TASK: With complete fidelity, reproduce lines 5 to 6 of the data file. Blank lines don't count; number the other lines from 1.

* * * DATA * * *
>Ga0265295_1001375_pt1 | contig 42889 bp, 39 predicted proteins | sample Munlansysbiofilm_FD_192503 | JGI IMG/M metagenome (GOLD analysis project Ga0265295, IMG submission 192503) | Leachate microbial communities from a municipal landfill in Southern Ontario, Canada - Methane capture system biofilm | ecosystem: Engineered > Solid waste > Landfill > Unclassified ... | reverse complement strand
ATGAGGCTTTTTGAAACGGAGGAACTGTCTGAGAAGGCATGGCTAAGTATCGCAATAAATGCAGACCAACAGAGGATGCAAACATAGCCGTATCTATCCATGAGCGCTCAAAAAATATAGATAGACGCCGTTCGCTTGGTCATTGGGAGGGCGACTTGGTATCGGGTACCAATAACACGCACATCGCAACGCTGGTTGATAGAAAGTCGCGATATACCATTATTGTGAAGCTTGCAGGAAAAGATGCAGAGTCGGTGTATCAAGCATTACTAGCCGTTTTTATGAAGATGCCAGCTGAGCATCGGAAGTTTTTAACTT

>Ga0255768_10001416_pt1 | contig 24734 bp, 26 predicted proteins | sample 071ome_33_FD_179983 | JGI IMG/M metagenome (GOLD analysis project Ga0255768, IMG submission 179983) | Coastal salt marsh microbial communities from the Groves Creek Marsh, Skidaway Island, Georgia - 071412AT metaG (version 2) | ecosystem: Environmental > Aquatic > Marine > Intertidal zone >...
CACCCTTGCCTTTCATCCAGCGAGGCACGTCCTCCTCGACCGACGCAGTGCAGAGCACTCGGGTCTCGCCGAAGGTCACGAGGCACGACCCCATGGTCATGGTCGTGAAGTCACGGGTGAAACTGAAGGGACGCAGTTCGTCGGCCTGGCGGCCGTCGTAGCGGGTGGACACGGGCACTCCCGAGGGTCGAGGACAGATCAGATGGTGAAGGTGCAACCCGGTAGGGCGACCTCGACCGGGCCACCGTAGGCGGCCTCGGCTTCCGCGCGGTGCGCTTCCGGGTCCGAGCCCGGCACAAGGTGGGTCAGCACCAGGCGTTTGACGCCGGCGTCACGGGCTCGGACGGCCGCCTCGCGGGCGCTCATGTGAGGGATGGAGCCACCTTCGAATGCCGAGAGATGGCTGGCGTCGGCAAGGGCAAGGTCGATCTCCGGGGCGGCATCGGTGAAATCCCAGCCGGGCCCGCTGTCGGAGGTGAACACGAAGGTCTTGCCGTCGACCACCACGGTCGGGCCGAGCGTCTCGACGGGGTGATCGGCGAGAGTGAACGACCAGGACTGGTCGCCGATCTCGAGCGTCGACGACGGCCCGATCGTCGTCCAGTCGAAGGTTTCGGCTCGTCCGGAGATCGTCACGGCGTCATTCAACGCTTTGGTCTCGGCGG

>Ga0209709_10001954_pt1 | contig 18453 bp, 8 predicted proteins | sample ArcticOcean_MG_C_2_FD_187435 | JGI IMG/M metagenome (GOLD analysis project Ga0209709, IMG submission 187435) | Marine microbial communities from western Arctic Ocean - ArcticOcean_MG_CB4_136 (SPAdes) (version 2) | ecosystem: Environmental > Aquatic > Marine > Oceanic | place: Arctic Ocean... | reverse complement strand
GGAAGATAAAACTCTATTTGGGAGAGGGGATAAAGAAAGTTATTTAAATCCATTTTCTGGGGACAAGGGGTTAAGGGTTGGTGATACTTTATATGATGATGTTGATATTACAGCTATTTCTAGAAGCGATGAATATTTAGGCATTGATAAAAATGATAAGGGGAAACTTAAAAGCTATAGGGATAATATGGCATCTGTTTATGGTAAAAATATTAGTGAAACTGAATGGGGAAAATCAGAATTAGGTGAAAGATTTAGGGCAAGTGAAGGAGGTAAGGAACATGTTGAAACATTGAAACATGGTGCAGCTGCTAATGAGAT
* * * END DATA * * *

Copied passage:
>Ga0209709_10001954_pt1 | contig 18453 bp, 8 predicted proteins | sample ArcticOcean_MG_C_2_FD_187435 | JGI IMG/M metagenome (GOLD analysis project Ga0209709, IMG submission 187435) | Marine microbial communities from western Arctic Ocean - ArcticOcean_MG_CB4_136 (SPAdes) (version 2) | ecosystem: Environmental > Aquatic > Marine > Oceanic | place: Arctic Ocean... | reverse complement strand
GGAAGATAAAACTCTATTTGGGAGAGGGGATAAAGAAAGTTATTTAAATCCATTTTCTGGGGACAAGGGGTTAAGGGTTGGTGATACTTTATATGATGATGTTGATATTACAGCTATTTCTAGAAGCGATGAATATTTAGGCATTGATAAAAATGATAAGGGGAAACTTAAAAGCTATAGGGATAATATGGCATCTGTTTATGGTAAAAATATTAGTGAAACTGAATGGGGAAAATCAGAATTAGGTGAAAGATTTAGGGCAAGTGAAGGAGGTAAGGAACATGTTGAAACATTGAAACATGGTGCAGCTGCTAATGAGAT